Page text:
“That was something that we found quite challenging, and then after a while, we were kind of like—they’re going to come together more in the studio, because at the end of the day, it’s always going to be me singing on the record; it’s always going to be you guys playing guitars; it’s always going to be you playing drums, and it’s always going to be Mike Sapone producing the record. But to be honest, we kind of leaned into those sonic differences, and they kind of became a bit more of a strength that the record had, because it had more variety.”

On their latest album, they’ve accompanied their increasingly personalized music with a selection of lyrical contemplations about issues like toxic masculinity’s effects on those who might not fit the mold, which Cox explores in the song “On A High Ledge.”

“The whole man-up culture—I mean, it’s very prevalent in all the world, but particularly in where I grew up in the U.K., and the kind of people that I knew—there was a lot of it,” he explains. “And I always felt that was an element of my personality that I had to keep quite muted, because it wasn’t encouraged. Just in terms of things like, I was into theater; I was quite a sensitive kid; a lot of my friends were girls; I liked to paint; I was a musician—all that kind of stuff.”

Although Cox shares that he himself escaped major bullying for not fitting in with the tough-guy stereotype, he explains that he’s been concerned about toxic masculinity for a while now.

“Why is it that this element of my personality, and a lot of people that I know’s personality, is very frowned upon and discouraged?” he asks. “Why do I have to suddenly pretend to be interested in soccer and all that sort of stuff?”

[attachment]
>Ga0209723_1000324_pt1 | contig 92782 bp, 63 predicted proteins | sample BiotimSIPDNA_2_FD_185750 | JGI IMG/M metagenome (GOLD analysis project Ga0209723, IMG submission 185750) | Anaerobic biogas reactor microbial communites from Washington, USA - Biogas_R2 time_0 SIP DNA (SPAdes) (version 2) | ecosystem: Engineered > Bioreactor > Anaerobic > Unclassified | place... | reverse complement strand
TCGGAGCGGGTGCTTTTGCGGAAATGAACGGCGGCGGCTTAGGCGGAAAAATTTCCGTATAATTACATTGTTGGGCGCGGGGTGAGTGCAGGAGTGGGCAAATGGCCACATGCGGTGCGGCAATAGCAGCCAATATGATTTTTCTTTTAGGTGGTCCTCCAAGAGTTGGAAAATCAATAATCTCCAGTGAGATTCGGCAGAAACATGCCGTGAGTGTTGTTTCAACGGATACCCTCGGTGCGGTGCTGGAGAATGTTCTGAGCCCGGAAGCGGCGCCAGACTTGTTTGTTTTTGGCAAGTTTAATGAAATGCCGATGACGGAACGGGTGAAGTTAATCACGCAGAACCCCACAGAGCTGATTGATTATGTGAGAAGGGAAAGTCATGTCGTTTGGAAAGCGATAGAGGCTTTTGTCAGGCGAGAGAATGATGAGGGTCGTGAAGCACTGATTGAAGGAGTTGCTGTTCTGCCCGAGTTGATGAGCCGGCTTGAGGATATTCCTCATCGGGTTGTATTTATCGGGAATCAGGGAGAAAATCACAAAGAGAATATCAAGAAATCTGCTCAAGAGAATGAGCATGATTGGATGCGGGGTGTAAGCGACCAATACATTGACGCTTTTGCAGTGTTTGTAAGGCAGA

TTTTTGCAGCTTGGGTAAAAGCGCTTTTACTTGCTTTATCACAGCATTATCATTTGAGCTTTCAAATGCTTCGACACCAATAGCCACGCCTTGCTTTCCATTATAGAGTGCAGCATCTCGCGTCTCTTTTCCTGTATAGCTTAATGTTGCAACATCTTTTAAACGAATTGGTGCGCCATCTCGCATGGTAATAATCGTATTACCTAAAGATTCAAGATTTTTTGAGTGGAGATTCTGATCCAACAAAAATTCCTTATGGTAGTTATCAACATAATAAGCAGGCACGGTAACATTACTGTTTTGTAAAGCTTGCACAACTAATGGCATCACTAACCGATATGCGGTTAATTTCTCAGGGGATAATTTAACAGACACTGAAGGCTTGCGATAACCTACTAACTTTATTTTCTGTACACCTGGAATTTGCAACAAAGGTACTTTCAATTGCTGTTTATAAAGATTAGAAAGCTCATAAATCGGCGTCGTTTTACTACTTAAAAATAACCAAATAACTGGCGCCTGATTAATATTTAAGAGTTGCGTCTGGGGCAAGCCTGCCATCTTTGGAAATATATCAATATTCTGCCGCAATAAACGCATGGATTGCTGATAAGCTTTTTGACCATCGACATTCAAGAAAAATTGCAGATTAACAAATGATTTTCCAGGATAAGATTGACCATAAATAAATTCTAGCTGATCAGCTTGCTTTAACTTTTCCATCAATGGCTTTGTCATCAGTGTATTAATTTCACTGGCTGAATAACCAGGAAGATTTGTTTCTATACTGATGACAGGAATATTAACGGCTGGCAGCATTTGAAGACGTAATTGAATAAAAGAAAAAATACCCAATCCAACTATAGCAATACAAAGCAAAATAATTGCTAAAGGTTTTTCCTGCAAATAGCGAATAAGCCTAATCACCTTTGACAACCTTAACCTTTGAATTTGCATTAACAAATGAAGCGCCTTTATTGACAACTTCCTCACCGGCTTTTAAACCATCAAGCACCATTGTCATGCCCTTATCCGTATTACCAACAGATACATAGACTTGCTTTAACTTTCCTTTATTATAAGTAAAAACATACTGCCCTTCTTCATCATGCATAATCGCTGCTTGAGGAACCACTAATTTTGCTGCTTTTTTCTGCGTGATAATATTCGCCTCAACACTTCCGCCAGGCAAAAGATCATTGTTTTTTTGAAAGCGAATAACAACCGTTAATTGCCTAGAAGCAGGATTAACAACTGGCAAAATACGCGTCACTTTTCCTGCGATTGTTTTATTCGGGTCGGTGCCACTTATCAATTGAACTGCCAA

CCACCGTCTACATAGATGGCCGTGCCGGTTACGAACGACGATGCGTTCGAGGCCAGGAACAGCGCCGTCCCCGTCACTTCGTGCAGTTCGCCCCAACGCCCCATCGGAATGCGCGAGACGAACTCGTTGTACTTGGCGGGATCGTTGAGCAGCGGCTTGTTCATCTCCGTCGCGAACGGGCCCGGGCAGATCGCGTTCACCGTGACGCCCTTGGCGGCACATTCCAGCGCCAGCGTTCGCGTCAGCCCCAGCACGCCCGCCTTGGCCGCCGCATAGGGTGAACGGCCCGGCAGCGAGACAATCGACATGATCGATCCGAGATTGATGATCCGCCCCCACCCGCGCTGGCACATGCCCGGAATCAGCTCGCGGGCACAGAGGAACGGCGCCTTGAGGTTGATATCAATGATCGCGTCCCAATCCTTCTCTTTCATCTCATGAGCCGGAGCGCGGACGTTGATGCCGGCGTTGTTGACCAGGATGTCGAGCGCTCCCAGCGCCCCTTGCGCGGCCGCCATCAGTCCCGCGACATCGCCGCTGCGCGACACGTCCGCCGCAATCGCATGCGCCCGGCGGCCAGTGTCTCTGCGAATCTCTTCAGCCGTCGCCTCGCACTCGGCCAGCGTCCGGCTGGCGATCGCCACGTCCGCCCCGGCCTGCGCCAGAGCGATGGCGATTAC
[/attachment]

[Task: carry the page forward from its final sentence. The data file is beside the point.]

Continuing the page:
There may not be easy answers, but Cox does share that he’s thankful for the progress made within Boston Manor’s own music circles—although he does offer a caveat, noting that the need for more progress should not be taken for granted.

“Sometimes, I think we don’t realize how good we’ve got it,” he says. “I think we are at the forefront of progression and change—and so many people aren’t looking to be in those communities where we’re having these conversations and making these changes. And that’s what I want to see change, is our world is doing great, I think, it’s still got a way to go, but it’s doing great, but there are still so many communities and scenes even that are still very much stuck in the past, and that’s a problem.”

Glue can serve as a soundtrack to confronting these issues head-on. Boston Manor are one of the many groups who had to postpone tours amidst the global COVID-19 pandemic, but Cox explains that they both have been and remain a very live show-oriented band. He calls shows the “best sort of string to our bow,” and says they’re anxious to get back on the road.

“We’ve always been first and foremost a live band,” he explains. “And that’s kind of why we did this—to start playing live shows.”

Photos by Jordyn Beschel

Glue is out now; pick up a copy here.